Addicts don’t volunteer to be addicts

Liz Stephens, Columnist

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There are two kinds of people in the world- those who fail 100 times and keep trying until they reach their goal, and those who fail twice and decide to give up because they think trying again is too hard.

Last week in my English class, we got on the topic of states having needle exchange programs for addicts so they can have clean needles when they need them.

During this discussion, a few of my family members who have struggled with addictions throughout their lives came to mind.

Most of the students genuinely thought by the states providing clean needles, it would encourage substance abuse and enable people access to their next high.

I understand their thinking, but the majority of those students against the program haven’t been looked in the eye by a loved one struggling with addictions and been told a hopeful promise that they will not relapse again.

Those who can say that don’t understand, and have never experienced what it is like to love an addict.

I have watched some of my closest relatives fail many, many times at staying clean and never give up hope to one day break the addiction. Some of the students in my class believe that addicts voluntarily want to be held victim by the substance their entire lives because they cannot wake up one morning and become clean.

From my experience with my relatives, none of them asked to be addicts and none of them want to be addicts. I remember my cousin telling me he thought he was going to die while using but at the time was unable to stop. Thankfully, my cousin sought out the help he needed and has been clean for quite some time now.

Nobody tries highly addictive drugs with intentions of becoming addicted or relying on it their entire life. Most of the time these addicts genuinely believe it will be a one-time use and fall victim to it.

It is important to realize that while not only falling victim to the substance, these addicts are not only putting the substance at a higher priority than themselves, but also their loved ones.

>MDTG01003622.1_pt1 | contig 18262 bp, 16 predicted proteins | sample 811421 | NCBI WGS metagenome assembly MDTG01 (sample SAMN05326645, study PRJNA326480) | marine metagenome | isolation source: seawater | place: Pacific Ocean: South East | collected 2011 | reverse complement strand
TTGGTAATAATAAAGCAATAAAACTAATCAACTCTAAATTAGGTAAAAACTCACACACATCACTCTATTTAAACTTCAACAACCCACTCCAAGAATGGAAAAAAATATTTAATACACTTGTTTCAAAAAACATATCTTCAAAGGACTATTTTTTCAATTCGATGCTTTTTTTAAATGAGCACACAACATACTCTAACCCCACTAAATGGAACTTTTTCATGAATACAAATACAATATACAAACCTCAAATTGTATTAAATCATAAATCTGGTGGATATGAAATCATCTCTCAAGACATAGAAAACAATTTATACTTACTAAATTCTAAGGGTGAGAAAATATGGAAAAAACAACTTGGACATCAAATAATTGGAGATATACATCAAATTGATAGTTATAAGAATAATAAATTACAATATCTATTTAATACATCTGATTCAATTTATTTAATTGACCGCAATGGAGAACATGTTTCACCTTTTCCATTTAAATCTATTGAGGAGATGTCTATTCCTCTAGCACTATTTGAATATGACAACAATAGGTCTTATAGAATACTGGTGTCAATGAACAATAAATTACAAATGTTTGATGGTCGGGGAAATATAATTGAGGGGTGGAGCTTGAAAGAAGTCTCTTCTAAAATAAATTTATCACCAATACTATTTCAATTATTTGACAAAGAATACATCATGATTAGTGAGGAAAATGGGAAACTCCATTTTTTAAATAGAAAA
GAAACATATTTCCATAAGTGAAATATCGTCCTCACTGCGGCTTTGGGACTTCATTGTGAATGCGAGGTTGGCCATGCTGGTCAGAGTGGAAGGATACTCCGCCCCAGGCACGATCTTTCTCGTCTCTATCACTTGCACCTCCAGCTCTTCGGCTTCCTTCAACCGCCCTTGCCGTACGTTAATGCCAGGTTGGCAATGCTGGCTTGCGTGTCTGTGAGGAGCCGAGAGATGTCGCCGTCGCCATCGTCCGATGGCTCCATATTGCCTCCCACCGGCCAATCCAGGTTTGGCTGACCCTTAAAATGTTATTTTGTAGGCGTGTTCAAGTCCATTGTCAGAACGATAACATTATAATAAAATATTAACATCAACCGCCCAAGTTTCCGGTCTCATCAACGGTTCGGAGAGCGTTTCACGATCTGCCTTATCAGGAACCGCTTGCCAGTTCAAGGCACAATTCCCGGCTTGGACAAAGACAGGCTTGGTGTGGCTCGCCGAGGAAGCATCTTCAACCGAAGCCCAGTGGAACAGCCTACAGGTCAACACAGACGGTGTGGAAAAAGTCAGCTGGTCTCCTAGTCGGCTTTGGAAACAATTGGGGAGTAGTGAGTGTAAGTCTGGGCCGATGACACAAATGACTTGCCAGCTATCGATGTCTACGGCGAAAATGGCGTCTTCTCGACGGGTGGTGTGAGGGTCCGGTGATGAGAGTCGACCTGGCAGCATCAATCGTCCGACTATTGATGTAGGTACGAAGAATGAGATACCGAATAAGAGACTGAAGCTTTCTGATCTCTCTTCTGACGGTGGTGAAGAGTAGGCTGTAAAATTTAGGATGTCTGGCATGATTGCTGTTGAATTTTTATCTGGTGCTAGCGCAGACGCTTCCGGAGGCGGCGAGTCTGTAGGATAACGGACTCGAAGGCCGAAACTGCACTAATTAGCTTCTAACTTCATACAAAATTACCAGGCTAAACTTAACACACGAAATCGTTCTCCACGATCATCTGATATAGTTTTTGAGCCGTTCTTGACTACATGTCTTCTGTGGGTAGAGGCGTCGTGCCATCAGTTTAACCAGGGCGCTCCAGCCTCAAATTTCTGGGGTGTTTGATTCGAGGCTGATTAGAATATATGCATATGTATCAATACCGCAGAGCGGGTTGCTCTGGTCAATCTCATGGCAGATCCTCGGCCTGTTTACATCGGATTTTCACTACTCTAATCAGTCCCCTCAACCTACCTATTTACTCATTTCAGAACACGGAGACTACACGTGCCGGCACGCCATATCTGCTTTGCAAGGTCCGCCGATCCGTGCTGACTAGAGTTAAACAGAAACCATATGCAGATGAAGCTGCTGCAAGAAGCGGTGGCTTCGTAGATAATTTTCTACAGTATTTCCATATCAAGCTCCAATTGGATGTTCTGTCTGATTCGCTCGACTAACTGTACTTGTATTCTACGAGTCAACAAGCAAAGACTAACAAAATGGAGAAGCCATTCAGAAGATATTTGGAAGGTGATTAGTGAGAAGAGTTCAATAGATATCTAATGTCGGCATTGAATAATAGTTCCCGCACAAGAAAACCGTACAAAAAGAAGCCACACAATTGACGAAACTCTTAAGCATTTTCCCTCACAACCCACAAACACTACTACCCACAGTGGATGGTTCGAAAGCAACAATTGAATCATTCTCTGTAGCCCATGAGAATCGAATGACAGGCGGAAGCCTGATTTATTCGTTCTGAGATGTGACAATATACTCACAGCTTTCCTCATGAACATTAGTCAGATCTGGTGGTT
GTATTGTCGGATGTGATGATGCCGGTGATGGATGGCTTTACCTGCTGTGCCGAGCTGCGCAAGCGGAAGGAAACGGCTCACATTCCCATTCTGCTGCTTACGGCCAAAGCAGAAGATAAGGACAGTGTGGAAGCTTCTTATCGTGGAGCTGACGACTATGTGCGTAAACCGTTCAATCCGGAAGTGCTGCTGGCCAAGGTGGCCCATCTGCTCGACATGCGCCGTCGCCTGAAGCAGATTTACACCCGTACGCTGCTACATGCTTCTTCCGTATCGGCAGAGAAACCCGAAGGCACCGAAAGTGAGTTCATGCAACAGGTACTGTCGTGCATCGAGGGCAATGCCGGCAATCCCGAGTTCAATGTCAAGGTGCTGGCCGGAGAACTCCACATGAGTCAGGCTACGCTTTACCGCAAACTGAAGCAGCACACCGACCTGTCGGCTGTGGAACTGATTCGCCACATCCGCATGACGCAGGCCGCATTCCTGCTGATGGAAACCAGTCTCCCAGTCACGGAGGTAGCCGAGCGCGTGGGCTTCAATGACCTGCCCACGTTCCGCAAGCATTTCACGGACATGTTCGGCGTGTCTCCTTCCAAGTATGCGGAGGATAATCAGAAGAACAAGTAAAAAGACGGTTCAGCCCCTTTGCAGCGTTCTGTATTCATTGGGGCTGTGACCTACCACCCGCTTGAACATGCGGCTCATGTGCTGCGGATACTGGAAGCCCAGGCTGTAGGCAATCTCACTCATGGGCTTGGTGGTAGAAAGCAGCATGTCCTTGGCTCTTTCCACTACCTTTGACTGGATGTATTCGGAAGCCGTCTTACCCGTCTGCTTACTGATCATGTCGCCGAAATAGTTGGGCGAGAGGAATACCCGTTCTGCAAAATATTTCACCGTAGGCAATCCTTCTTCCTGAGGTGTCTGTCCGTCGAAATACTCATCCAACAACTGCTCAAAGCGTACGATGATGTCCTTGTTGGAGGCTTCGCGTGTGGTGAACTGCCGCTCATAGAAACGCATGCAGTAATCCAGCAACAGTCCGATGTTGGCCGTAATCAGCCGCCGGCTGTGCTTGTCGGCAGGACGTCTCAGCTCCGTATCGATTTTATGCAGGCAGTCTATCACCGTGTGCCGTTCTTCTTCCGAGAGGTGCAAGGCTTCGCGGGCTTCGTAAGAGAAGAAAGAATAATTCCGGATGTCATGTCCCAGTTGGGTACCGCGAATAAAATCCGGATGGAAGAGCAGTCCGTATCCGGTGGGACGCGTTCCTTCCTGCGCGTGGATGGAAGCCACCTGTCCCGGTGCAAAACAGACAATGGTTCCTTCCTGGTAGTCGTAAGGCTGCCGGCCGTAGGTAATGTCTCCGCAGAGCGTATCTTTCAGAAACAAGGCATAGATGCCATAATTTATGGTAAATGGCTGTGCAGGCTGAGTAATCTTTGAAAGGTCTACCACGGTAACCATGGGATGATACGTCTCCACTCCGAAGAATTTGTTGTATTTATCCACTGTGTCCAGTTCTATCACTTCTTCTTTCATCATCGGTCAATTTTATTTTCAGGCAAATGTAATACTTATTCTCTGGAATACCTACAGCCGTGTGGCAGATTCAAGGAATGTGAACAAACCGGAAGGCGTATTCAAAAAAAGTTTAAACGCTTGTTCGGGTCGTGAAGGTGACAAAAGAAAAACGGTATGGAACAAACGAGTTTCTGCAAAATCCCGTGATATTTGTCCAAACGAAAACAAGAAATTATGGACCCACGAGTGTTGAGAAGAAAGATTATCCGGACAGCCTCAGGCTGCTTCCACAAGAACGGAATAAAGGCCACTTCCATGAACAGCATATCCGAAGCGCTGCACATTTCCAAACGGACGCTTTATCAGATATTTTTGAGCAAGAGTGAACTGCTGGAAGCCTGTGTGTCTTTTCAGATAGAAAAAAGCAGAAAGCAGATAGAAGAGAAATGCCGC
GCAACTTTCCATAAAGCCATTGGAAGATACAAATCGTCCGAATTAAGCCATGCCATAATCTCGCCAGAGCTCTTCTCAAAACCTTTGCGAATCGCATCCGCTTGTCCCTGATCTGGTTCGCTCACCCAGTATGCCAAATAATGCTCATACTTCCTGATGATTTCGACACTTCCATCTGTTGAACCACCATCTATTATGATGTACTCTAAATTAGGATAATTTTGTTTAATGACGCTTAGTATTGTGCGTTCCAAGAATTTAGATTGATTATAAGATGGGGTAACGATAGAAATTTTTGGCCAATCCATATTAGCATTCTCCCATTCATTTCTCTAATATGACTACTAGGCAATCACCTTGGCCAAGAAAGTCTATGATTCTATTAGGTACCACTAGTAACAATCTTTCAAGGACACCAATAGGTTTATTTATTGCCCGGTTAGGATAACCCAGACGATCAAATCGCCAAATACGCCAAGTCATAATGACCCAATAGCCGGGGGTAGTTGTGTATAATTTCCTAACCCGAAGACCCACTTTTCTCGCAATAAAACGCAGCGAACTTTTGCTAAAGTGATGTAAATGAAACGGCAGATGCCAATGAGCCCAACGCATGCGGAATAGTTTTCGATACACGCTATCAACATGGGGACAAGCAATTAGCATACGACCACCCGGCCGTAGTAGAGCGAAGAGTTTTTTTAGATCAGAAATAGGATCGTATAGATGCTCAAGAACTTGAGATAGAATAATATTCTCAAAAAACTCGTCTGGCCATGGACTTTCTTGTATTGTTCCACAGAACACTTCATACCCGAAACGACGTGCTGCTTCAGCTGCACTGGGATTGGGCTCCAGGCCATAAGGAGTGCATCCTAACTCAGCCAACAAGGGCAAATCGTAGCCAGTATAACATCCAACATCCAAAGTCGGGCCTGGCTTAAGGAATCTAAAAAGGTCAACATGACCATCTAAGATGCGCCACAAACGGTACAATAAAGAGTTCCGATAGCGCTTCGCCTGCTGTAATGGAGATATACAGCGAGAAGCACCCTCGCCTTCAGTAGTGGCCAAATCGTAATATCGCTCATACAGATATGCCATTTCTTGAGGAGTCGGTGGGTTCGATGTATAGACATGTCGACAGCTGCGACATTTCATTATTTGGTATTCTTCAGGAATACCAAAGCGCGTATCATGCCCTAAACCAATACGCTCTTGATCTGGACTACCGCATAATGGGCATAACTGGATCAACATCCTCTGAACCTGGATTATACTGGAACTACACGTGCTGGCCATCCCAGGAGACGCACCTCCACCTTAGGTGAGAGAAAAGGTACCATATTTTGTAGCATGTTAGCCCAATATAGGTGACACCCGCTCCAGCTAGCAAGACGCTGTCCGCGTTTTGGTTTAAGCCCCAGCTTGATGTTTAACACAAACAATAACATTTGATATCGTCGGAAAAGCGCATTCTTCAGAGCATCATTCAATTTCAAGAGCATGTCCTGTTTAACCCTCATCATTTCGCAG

For the longest time I had the mindset that loving an addict was one of the hardest and heartbreaking things to experience, but my friend Ryan Butler that I grew up with was able to change my mindset.

At the time of this conversation, my Uncle Tony was just getting out of prison and I was torn about getting close to him because I feared he would start using again and leave me hurt or disappointed.

I remember very vividly her telling me that if I thought it was hard to love an addict, to imagine the feeling of being one. Her telling me this hit me like a ton of bricks.

Not only are some addicts unable to seek help or beat their addictions, but they are also alienated by their friends and family and treated as failures.

I genuinely wish the addicts I know that struggle with using had access to clean needles, because at least I would know they weren’t using dirty needles and risking contracting diseases over an addiction they repetitively try to break.

At the end of the debate about letting addicts have access to needles someone in the class said, “There’s just some people that need to be left to sink.”

How do we decide that one human deserves to be helped and not another?

Deciding that these people don’t deserve help is basically kicking them when they are down and expecting them to get back up.

When I look at some of my family members who have struggled with using I see potential.

I see addicts trying to recover as people who have tried 100 times and keep getting back up and fighting.

If you have a friend or a loved one who is struggling with addictions, the best thing you can do is encourage them, let them know they are loved, let them know they have potential and to never give up on winning the fight against their addictions.

Liz Stephens is a junior journalism major. She can reached at 581-2812 or at [email protected]